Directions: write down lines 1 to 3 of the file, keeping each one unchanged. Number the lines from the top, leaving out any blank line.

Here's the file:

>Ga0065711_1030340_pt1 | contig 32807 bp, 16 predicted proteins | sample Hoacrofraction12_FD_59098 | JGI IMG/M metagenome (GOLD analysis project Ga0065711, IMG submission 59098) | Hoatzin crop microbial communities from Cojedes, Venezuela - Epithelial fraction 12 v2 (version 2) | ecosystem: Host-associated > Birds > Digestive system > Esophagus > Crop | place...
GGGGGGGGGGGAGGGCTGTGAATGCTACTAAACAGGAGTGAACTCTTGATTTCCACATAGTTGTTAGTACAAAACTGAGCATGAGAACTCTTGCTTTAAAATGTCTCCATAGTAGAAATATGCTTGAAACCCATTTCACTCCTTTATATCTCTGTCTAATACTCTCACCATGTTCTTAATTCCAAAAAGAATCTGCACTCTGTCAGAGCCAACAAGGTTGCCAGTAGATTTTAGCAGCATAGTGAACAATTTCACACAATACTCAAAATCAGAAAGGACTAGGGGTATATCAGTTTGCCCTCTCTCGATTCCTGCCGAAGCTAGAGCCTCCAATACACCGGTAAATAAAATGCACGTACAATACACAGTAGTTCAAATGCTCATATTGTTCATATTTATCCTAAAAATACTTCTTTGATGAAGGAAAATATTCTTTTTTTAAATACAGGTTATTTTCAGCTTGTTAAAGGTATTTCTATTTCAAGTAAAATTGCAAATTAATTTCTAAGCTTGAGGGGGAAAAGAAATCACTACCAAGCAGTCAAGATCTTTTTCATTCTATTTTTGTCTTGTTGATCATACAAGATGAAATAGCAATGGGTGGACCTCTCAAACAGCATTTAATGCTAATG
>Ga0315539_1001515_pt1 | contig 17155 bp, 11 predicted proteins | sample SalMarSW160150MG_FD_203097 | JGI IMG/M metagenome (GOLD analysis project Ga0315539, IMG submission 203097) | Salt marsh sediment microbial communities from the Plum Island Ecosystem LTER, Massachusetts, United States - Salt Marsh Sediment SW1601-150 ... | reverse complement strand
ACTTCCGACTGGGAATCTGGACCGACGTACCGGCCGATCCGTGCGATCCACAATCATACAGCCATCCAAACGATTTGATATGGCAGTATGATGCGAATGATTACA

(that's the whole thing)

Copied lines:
>Ga0065711_1030340_pt1 | contig 32807 bp, 16 predicted proteins | sample Hoacrofraction12_FD_59098 | JGI IMG/M metagenome (GOLD analysis project Ga0065711, IMG submission 59098) | Hoatzin crop microbial communities from Cojedes, Venezuela - Epithelial fraction 12 v2 (version 2) | ecosystem: Host-associated > Birds > Digestive system > Esophagus > Crop | place...
GGGGGGGGGGGAGGGCTGTGAATGCTACTAAACAGGAGTGAACTCTTGATTTCCACATAGTTGTTAGTACAAAACTGAGCATGAGAACTCTTGCTTTAAAATGTCTCCATAGTAGAAATATGCTTGAAACCCATTTCACTCCTTTATATCTCTGTCTAATACTCTCACCATGTTCTTAATTCCAAAAAGAATCTGCACTCTGTCAGAGCCAACAAGGTTGCCAGTAGATTTTAGCAGCATAGTGAACAATTTCACACAATACTCAAAATCAGAAAGGACTAGGGGTATATCAGTTTGCCCTCTCTCGATTCCTGCCGAAGCTAGAGCCTCCAATACACCGGTAAATAAAATGCACGTACAATACACAGTAGTTCAAATGCTCATATTGTTCATATTTATCCTAAAAATACTTCTTTGATGAAGGAAAATATTCTTTTTTTAAATACAGGTTATTTTCAGCTTGTTAAAGGTATTTCTATTTCAAGTAAAATTGCAAATTAATTTCTAAGCTTGAGGGGGAAAAGAAATCACTACCAAGCAGTCAAGATCTTTTTCATTCTATTTTTGTCTTGTTGATCATACAAGATGAAATAGCAATGGGTGGACCTCTCAAACAGCATTTAATGCTAATG
>Ga0315539_1001515_pt1 | contig 17155 bp, 11 predicted proteins | sample SalMarSW160150MG_FD_203097 | JGI IMG/M metagenome (GOLD analysis project Ga0315539, IMG submission 203097) | Salt marsh sediment microbial communities from the Plum Island Ecosystem LTER, Massachusetts, United States - Salt Marsh Sediment SW1601-150 ... | reverse complement strand